What to do in Valencia, Spain
Visitors to Valencia, a third of whom are Brits, adore its thriving arts, culture and gastronomy scene. What’s particularly noticeable is that snaking through the city the old path of the river is given over to green space with historical landmarks, cultural venues and viewing points along the way.
The City of Arts and Sciences is a particular highlight but throughout the city the architecture is Instagram-friendly. And the presentation of paella, its native dish, is often updated for a new generation – that’s if it’s not beautifully served in the traditional manner.
If Valencia is on your bucket list, the Citybond team highlights its top five things that are waiting to be discovered.
Wander the Central Market
A much-loved attraction for both tourists and locals in Valencia, the historic Central Market, or Mercat Central de Valencia in Spanish, is one of Europe’s largest and oldest markets. Opened in 1928 by King Alfonso XIII, it’s known for its spectacular architecture - the Spanish Ministry of Culture declared it a ‘Heritage of Cultural Interests’. More than 300 vendors gather from Monday through to Saturday to sell produce, fresh fish, meats, cheeses, coffee, spices and much more. Covering more than 8,000 square meters, its popularity means it can get a little hectic so it’s best experienced in the morning before the peak hours and when the stalls are still full of the day’s wares.
Explore the city by bike
Thanks to its extensive network of bike paths and bicycle-priority roads in the city, one of the best and easiest ways visitors can experience Valencia is via cycling, Visitors can cruise around with a local guide on a set tour, or for those who prefer to go it alone it also has plenty of bike hire companies whose ranges include e-bikes. Keen cyclists looking for a longer ride during their visit can take La Safor Greenway, an easy four-mile trail venturing through orange groves and market gardens on the south end of the city.
Visit the City of Arts and Sciences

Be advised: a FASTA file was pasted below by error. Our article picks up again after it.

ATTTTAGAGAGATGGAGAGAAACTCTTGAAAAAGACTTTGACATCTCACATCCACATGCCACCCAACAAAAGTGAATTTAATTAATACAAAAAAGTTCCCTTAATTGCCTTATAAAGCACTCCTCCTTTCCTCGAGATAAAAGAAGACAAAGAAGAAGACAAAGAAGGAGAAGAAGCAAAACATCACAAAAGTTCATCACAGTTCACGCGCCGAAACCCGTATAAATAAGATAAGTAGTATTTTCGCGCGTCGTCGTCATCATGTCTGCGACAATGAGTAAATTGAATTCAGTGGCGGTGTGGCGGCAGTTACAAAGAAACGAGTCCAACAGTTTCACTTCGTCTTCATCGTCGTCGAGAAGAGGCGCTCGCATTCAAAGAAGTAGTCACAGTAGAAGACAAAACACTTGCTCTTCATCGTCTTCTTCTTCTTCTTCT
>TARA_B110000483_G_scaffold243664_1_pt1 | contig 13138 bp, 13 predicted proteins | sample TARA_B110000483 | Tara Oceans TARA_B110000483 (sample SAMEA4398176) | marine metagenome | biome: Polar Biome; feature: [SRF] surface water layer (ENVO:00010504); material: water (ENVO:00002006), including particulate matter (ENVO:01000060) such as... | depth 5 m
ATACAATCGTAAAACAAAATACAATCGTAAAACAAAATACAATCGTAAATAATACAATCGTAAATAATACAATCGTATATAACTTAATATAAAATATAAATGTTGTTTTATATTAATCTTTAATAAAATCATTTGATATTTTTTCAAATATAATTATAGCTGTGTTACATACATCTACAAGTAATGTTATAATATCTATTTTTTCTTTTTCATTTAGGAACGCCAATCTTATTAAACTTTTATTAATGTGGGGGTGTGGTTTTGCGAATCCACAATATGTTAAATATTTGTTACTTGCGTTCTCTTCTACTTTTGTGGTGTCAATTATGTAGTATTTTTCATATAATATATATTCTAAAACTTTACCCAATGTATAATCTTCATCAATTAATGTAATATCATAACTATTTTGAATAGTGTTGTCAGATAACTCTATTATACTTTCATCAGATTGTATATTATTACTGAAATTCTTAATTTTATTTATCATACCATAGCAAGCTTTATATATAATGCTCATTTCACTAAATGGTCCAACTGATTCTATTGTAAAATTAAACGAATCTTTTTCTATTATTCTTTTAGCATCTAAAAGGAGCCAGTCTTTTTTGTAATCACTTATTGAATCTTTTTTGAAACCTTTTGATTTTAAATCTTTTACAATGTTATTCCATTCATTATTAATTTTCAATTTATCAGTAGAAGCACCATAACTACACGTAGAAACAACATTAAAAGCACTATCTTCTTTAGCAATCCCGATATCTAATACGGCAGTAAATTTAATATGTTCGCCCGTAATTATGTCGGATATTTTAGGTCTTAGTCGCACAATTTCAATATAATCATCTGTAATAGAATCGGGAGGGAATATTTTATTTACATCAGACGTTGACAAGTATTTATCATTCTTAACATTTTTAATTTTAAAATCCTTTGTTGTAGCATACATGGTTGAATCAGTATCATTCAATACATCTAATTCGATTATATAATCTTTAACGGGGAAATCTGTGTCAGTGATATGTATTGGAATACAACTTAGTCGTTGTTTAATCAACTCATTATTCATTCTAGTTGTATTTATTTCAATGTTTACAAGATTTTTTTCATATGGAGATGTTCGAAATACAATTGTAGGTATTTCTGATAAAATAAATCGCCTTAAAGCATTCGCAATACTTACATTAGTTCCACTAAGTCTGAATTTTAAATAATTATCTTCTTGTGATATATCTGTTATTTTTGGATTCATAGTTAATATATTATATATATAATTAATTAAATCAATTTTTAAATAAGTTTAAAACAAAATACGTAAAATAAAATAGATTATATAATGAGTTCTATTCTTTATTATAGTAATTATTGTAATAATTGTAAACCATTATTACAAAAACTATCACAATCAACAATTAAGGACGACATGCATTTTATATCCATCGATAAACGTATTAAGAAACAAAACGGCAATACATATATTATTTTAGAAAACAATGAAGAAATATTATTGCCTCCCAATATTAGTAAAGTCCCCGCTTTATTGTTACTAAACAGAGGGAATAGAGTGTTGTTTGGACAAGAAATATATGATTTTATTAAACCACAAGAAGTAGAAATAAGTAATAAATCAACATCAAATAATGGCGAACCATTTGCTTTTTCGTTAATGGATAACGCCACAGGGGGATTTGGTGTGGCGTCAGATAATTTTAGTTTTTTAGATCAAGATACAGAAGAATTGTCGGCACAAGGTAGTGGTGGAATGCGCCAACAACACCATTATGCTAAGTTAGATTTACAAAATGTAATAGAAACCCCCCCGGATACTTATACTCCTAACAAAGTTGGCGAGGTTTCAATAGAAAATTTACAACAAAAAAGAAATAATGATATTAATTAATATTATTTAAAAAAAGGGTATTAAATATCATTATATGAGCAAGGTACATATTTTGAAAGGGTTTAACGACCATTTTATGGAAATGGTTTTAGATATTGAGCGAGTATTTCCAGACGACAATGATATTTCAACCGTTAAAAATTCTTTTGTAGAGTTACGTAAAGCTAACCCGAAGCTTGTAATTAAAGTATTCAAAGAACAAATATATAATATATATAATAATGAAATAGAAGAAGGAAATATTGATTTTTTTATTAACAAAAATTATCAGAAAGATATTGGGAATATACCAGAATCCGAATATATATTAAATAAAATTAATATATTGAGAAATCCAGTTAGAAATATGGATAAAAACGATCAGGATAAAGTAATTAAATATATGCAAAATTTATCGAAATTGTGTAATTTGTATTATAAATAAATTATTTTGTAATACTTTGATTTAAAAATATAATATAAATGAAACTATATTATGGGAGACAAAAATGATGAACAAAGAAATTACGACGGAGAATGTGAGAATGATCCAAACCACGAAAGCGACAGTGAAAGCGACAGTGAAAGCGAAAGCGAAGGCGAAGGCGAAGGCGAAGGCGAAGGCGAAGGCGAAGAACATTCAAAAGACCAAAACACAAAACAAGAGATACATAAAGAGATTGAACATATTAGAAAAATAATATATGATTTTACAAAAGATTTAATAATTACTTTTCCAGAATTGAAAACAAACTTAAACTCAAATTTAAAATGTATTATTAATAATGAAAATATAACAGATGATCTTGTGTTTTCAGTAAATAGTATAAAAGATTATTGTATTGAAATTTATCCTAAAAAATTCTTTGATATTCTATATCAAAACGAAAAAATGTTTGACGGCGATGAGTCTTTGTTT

Nestled alongside the Turia River on the outer edge of the city, the Spanish public voted the City of Arts and Sciences, or the Ciudad de las Artes y las Ciencias, one of the 12 Treasures of Spain and it's certainly one of the most impressive cultural centres in Europe. As well as hosting a variety of exhibitions, workshops and educational events throughout the year, it’s also home to an IMAX Cinema, opera house, concert space and aquarium. The centers are open every day from 10am-9pm, though hours vary off-season.
Climb The Serranos Towers
Superbly preserved, The Serranos Towers was built in the 14th century and was once the busiest of the twelve gates of the wall protecting the port. Later, it was used as a prison for noblemen. Today, the monument welcomes visitors from all over the world to admire the Valencian Gothic style structure – as well as the incredible views of the city and the Turia River from the top. Hot tip: it costs €2 to visit, but it’s free on Sundays and public holidays, when it’s open 9.30am to 3pm.
Spend a day at the beach
A trip to Valencia is not complete without an afternoon or two spent lounging at the beach, especially in the summer months when temperatures reach highs of 30C. Right on the Mediterranean Sea, Valencia is known for its warm waters and sun-kissed shores. The most popular and accessible beaches like La Malvarrosa, Patacona, and Las Arenas are dotted with cafes, bars and restaurants and amenities continue with chairs for hire and volleyball courts. For more secluded days on the sand La Garrofera, La Devesa, and El Saler - home of paella, Spain’s famous dish - are just as enjoyable and less crowded.
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